President hopes Tiananmen history will not be forgotten

Photo from President Tsai Ing-wen's Facebook's page

TAIPEI (CNA) — President Tsai Ing-wen (蔡英文) said that she hopes history can be remembered in every corner of the world on Thursday, the 31st anniversary of China’s Tiananmen Square massacre on June 4, 1989.

On her Facebook page, Tsai shared a photo of a June 4 calendar page, and said that “although a minute passes every 60 seconds, there are only 364 days in China, as one day has been forgotten.”

She said that in Taiwan’s past, “there were also many days that disappeared from the calendar,” but that our country has reclaimed them.

“Because we no longer have to hide our history, we can think about our future,” she said, adding that “I hope that in every corner of the world and on every piece of land, there will be no more days that disappear.”

Tsai ended her post with a blessing to Hong Kong, and said that “free Taiwan supports Hong Kong’s freedom.”

The Tiananmen Square massacre occurred on June 4, 1989, when thousands of student-led demonstrators calling for democracy, free speech and a free press in China were brutally crushed by the military in Beijing.

In Hong Kong, a vigil is held every year on June 4 to commemorate the incident, with more than 180,000 people attending in 2019, according to the event’s organizers.

The Hong Kong government has banned the gathering this year, citing COVID-19 concerns.

Vice President Lai Ching-te (賴清德) also shared a post on Facebook commemorating the incident, calling for the Chinese government to acknowledge and take responsibility for the massacre.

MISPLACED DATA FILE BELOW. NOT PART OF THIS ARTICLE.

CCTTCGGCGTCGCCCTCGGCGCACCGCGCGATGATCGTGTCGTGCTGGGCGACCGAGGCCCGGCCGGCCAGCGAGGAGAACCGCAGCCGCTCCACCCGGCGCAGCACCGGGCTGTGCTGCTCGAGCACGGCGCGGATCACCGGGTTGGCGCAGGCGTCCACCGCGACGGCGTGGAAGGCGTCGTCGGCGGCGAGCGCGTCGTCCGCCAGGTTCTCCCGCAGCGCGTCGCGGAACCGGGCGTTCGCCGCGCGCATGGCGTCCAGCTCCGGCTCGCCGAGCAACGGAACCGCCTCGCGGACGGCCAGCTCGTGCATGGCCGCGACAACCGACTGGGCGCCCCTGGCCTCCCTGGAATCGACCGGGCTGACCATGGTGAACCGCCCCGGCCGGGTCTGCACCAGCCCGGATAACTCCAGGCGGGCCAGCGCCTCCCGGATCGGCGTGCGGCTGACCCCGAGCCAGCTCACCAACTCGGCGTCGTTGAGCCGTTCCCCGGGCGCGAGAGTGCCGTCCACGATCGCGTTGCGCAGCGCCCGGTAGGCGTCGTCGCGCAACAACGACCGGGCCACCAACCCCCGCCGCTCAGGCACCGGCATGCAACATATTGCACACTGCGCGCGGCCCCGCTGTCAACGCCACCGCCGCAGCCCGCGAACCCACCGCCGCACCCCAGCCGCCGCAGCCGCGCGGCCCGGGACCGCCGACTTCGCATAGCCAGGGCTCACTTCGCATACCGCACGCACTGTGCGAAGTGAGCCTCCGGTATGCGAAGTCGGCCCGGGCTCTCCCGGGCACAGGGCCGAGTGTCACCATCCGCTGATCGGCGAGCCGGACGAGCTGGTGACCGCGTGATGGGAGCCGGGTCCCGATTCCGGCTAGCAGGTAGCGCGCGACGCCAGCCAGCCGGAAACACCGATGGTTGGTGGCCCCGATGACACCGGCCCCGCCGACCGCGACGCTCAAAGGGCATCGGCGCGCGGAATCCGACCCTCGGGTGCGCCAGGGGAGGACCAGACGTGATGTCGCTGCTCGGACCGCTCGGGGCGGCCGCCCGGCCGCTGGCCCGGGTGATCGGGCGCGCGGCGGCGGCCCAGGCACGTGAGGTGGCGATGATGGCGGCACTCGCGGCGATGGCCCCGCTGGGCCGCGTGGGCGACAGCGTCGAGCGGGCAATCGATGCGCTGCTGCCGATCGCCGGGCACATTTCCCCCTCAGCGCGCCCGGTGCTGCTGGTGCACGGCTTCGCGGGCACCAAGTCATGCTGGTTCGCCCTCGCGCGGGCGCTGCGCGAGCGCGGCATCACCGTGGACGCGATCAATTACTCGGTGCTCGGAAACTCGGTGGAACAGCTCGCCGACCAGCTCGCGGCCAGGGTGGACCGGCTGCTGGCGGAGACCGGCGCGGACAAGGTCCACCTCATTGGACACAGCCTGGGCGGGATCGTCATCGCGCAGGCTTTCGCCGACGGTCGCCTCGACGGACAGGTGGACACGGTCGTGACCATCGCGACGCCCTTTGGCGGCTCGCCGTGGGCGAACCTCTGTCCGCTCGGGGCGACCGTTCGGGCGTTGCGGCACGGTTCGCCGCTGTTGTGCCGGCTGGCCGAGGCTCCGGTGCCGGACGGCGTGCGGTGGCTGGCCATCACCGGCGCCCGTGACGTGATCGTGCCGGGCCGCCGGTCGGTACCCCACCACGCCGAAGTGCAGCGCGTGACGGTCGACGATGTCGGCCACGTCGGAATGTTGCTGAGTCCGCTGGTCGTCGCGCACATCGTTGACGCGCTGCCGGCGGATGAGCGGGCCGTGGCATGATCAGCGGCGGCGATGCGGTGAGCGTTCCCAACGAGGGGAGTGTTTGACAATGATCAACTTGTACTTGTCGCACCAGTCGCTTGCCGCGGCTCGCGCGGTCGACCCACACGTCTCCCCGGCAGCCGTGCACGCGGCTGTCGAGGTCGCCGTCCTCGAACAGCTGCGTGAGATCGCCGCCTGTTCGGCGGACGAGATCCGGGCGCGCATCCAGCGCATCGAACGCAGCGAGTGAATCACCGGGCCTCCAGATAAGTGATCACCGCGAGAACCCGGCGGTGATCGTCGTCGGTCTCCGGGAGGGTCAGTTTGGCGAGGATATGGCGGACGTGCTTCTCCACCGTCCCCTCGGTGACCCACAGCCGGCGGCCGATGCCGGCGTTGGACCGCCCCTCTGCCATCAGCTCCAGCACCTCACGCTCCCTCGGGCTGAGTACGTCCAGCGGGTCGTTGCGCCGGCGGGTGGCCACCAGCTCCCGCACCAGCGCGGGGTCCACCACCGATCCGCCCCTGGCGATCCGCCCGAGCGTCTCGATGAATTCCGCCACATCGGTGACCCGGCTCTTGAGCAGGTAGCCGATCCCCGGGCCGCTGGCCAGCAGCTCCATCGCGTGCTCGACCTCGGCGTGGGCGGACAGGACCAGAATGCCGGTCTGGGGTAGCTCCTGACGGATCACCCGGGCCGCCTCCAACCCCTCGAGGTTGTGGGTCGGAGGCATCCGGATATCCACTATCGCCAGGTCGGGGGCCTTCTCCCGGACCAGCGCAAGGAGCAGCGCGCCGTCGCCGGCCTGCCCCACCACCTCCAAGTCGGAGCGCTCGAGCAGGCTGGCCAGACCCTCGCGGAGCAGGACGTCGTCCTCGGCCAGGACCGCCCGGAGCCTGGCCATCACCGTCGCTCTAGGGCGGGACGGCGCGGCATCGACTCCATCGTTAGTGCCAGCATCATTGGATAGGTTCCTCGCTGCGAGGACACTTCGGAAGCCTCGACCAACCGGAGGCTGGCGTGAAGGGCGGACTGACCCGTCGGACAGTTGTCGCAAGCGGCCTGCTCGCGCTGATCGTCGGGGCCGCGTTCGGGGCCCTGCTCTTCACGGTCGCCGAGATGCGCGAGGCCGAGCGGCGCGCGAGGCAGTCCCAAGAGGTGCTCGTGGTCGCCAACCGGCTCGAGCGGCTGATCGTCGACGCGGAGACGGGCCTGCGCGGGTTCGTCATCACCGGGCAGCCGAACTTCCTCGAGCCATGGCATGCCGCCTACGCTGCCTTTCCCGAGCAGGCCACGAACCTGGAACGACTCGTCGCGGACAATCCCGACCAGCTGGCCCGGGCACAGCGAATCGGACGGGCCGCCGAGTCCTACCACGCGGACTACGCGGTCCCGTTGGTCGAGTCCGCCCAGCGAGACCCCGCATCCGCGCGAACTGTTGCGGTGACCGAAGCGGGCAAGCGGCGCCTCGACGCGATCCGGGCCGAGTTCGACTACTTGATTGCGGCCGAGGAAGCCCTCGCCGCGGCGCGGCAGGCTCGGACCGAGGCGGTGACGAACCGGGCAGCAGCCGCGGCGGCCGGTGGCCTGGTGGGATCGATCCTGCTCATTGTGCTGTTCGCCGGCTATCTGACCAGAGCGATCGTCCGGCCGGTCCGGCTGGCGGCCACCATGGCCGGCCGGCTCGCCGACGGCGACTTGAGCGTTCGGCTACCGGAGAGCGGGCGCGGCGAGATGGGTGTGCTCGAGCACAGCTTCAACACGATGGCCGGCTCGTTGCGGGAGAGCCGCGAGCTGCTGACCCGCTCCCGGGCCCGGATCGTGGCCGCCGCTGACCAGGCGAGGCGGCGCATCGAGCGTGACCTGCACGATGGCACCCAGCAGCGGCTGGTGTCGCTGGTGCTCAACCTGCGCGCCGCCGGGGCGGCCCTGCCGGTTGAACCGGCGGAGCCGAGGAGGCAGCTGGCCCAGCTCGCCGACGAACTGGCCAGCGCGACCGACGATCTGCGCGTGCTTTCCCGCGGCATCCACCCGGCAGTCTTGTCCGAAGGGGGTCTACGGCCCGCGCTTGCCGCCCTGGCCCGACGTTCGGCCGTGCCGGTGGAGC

In his post, Lai compared the freedom and democracy that Taiwan enjoys to the lack of these liberties in China, saying that although young people on both sides of the Taiwan Strait have called for reforms, the results have been vastly different.

Taiwan has built a great democratic country over the past decades, with generation after generation of young people “passing the baton of freedom and democracy,” Lai said.

However, young people in China have not been so lucky, Lai said, and “their patriotic passion and dreams of democracy were brutally crushed by tanks.”

The lives that were lost in China on June 4 cannot be revived, but history can be remembered to prevent tragedies from happening again, Lai said.

He called for the Chinese government to acknowledge and take responsibility for the June 4 massacre, and to stop the oppression of religion, dissidents, Tibetans and Uyghurs in China.

The regime should also recognize Hong Kongers’ hopes and pursuit of democracy, Lai said.

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